Ready to Adopt?
Visit our Adoptable Dogs on our home page to see all of our amazing dogs looking for their forever home! If you find a dog that you would like to make part of your family, please click here and fill out an online adoption application. You also have the option to download an application and email it to us at firstname.lastname@example.org. We will contact you as soon as possible if we feel the dog is a good match with you.
In order to adopt one of our dogs, we require an application, application approval, meet and greet, home check, adoption fee, and a contract. Sorry – we only do Greater LA adoptions.
Up to 1 year old: $480
Over 1 year old: $380
Adoption fee includes:
Shots up to the date of adoption
What to Expect
Please read the informative article below. It will tell you some things to expect when your rescue dog comes home with you.
BRINGING YOUR ADOPTED DOG HOME
What To Expect During The First Few Weeks – by Krista Mifflin (former About.com Guide)
We push adoption so hard as the perfect choice for getting a new dog, that it’s not surprising if adopters have high expectations of what their new dog will be like. Your adopted dog can fulfill your expectations, but as with all things, not without some effort on your part. It is unrealistic to expect your newly adopted dog to transition in to your family seamlessly and become the dog of your dreams overnight.
The Adjustment Period
Expect an adjustment period, and don’t expect it to be over quickly. Both your new dog and your family need to adjust to each other. On average, expect this adjustment period to last several weeks while you all get used to each other.
The Dog: Adjusting To His New Family
The most important thing to remember, is that your new dog has had a lot of upheaval in his life, no matter how long he was at the shelter. He’s going to have to work hard to feel at home with you, and he will likely make a lot of mistakes.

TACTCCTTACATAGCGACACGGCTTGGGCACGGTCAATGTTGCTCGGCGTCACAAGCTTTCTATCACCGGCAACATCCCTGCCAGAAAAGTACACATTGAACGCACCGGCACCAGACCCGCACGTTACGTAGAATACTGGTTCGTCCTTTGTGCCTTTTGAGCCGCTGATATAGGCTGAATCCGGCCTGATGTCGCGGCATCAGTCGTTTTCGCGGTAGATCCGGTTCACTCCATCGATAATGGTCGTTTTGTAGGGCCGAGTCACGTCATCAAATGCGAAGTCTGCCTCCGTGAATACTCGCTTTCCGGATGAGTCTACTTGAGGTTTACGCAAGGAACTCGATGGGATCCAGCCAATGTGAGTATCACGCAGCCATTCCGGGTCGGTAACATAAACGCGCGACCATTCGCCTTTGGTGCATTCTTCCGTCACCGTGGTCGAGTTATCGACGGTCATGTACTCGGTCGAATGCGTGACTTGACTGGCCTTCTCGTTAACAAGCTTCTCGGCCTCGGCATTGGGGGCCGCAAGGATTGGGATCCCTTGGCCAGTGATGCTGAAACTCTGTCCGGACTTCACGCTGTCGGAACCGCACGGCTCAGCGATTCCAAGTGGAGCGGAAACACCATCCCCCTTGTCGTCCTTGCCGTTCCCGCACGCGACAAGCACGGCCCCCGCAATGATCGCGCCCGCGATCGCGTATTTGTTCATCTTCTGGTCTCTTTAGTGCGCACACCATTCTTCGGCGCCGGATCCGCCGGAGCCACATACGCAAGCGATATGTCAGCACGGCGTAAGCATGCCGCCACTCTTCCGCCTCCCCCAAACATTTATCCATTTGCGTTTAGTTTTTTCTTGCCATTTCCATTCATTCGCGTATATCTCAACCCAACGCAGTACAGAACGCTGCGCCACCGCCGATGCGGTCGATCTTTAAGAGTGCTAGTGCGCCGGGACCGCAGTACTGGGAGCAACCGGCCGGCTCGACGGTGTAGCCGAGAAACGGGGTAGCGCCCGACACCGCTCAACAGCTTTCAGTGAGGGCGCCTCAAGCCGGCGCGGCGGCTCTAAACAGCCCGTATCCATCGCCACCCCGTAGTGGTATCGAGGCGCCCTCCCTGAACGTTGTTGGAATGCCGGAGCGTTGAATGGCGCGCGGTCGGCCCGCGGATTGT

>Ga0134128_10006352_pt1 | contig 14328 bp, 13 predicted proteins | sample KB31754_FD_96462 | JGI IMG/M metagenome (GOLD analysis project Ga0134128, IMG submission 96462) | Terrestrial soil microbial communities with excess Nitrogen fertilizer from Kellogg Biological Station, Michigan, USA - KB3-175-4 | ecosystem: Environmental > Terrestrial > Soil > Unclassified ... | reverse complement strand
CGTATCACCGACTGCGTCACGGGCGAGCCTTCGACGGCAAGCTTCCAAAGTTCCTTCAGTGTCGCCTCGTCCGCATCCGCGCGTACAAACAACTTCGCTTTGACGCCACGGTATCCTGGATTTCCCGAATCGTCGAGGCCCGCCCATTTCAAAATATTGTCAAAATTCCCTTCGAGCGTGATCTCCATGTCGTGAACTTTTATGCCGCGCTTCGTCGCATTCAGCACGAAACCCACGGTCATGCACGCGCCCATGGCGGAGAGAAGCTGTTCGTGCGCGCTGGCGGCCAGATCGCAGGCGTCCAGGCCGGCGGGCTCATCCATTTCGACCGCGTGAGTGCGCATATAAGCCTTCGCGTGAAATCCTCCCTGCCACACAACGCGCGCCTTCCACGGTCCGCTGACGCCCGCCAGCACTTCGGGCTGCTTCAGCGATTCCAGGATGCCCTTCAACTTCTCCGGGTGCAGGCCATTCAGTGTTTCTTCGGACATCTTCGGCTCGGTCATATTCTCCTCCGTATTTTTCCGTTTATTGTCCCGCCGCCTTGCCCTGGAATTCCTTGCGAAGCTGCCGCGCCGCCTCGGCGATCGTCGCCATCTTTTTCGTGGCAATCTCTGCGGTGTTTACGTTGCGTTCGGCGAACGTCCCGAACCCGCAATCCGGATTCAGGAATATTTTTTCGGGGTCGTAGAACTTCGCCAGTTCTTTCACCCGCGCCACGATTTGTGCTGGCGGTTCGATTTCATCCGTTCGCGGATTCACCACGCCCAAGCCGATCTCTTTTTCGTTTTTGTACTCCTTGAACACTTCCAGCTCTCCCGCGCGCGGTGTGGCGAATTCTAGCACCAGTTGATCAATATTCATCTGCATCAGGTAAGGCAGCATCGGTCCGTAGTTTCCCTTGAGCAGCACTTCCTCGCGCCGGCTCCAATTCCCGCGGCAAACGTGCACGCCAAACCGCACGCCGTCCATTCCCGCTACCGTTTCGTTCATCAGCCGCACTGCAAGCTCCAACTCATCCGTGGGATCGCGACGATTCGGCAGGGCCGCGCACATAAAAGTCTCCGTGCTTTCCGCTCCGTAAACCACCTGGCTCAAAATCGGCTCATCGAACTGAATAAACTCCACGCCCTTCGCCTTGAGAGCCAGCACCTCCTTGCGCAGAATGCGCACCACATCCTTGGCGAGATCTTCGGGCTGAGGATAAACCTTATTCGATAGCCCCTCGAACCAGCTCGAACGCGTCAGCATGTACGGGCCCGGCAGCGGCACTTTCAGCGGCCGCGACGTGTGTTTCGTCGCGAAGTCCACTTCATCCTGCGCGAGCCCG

Even if your dog has been housetrained before, don’t be shocked if he suddenly “forgets” his training. In most shelters, there are simply not enough volunteers to take the dogs for walks all the time and most dogs just get used to eliminating in their individual kennels. And a habit, once formed, is very hard to break. You’ll probably need to work on remedial housetraining for a while after you bring your dog home.
He Won’t Know The Rules
This is a big one. Every home has different rules, and a shelter has no opportunities. Your dog has gone from comfy living (or not, depending on his origin), to a place with very few comforts (the shelter), to your home, which probably seems like paradise after the shelter. He’s not going to know what to do, or not do.
Dogs are also famous opportunists. Even if he’s never sat on a sofa before coming to live with you, he’ll probably try anyway, just to see if you’ll let him. The same goes for begging for food, or sleeping on the bed. Don’t punish him for trying, but give him a firm “no” or “off” and lead him to the floor so you can establish that such places are “no dogs allowed” zones right at the start.
Your Family: Adjusting To Your New Dog
In addition to rules the dog has to follow, you’re also going to have to establish rules and boundaries for your family to follow. This is especially important if you have children of any age living in the home.
Good Rules To Establish:
• Don’t pester the dog while he’s eating. Not because he’s food protective (although he might be), but because everybody deserves to eat in peace.
• Don’t pester the dog while he’s sleeping. For the same reason as above.
• Somebody has to feed the dog (or everybody takes turns feeding him). Make a schedule if over-feeding is a possible concern.
• Designate somebody to clean up after the dog.
• Everybody takes part in the dog’s training. This way your dog will come to obey everybody as equally as possible.
Your dog needs a “safe” place. It can be his crate if he has one, a bedroom, or even a corner in an out-of-the-way place where he can escape to. It must be kept safe for him, and when he is in it, he should be left completely alone. A dog with nowhere to run is an unhappy dog.